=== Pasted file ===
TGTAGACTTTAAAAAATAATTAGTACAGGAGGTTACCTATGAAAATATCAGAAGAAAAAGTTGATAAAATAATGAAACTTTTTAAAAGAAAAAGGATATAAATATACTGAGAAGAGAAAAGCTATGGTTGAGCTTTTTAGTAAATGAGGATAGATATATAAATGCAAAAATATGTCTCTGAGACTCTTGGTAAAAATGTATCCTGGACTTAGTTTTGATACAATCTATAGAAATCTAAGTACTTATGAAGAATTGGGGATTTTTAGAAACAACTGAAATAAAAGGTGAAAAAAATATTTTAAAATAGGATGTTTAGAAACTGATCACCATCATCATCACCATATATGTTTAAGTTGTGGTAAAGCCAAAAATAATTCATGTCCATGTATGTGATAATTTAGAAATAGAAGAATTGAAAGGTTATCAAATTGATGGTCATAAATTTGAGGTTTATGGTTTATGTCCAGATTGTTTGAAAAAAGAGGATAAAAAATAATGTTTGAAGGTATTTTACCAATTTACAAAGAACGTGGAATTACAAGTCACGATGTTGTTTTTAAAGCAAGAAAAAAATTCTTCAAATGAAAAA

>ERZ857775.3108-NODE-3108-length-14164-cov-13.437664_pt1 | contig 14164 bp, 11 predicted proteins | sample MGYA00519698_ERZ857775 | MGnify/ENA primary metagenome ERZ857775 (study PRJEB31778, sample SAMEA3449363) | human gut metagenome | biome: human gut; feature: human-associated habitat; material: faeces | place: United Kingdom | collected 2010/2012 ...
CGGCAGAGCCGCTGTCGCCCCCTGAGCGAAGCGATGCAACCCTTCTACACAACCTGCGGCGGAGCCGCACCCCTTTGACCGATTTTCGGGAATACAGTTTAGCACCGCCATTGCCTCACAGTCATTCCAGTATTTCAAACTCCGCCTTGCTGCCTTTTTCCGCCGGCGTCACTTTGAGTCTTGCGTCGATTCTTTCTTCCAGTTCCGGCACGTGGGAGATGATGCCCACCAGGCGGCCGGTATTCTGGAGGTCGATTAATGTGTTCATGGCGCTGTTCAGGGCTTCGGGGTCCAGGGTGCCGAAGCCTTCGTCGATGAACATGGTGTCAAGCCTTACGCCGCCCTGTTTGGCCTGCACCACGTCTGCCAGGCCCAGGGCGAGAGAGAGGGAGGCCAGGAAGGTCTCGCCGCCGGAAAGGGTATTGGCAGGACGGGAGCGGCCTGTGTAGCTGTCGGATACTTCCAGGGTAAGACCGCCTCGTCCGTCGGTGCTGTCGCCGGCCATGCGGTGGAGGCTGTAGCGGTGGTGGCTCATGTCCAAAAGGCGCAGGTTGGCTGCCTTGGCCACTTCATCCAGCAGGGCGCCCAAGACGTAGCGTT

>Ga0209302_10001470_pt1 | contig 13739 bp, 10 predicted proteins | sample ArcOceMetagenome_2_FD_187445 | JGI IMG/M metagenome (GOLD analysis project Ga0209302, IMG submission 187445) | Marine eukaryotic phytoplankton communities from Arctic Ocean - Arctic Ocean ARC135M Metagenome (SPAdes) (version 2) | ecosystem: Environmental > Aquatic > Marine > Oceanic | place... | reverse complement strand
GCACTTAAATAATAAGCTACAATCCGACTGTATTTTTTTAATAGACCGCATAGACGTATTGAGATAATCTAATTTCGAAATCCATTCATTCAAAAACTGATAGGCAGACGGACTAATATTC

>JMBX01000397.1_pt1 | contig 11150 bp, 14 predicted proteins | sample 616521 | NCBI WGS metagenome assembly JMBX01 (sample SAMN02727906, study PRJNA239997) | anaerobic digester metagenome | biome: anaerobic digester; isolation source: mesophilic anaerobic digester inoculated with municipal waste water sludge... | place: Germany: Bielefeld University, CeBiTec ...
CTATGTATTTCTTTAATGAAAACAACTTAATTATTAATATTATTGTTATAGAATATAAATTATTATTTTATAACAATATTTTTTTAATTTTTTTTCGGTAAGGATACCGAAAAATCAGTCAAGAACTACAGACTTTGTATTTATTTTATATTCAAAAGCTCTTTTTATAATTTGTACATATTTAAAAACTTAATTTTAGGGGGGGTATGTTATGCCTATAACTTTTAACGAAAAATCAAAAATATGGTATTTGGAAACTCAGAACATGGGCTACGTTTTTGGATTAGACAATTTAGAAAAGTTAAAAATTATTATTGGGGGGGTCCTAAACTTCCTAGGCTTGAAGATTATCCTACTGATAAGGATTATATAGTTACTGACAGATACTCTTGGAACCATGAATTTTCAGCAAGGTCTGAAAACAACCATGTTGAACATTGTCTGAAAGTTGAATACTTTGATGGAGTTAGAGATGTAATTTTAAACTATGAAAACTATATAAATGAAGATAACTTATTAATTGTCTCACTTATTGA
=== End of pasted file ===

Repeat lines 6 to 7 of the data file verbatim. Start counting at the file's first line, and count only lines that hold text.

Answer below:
>JMBX01000397.1_pt1 | contig 11150 bp, 14 predicted proteins | sample 616521 | NCBI WGS metagenome assembly JMBX01 (sample SAMN02727906, study PRJNA239997) | anaerobic digester metagenome | biome: anaerobic digester; isolation source: mesophilic anaerobic digester inoculated with municipal waste water sludge... | place: Germany: Bielefeld University, CeBiTec ...
CTATGTATTTCTTTAATGAAAACAACTTAATTATTAATATTATTGTTATAGAATATAAATTATTATTTTATAACAATATTTTTTTAATTTTTTTTCGGTAAGGATACCGAAAAATCAGTCAAGAACTACAGACTTTGTATTTATTTTATATTCAAAAGCTCTTTTTATAATTTGTACATATTTAAAAACTTAATTTTAGGGGGGGTATGTTATGCCTATAACTTTTAACGAAAAATCAAAAATATGGTATTTGGAAACTCAGAACATGGGCTACGTTTTTGGATTAGACAATTTAGAAAAGTTAAAAATTATTATTGGGGGGGTCCTAAACTTCCTAGGCTTGAAGATTATCCTACTGATAAGGATTATATAGTTACTGACAGATACTCTTGGAACCATGAATTTTCAGCAAGGTCTGAAAACAACCATGTTGAACATTGTCTGAAAGTTGAATACTTTGATGGAGTTAGAGATGTAATTTTAAACTATGAAAACTATATAAATGAAGATAACTTATTAATTGTCTCACTTATTGA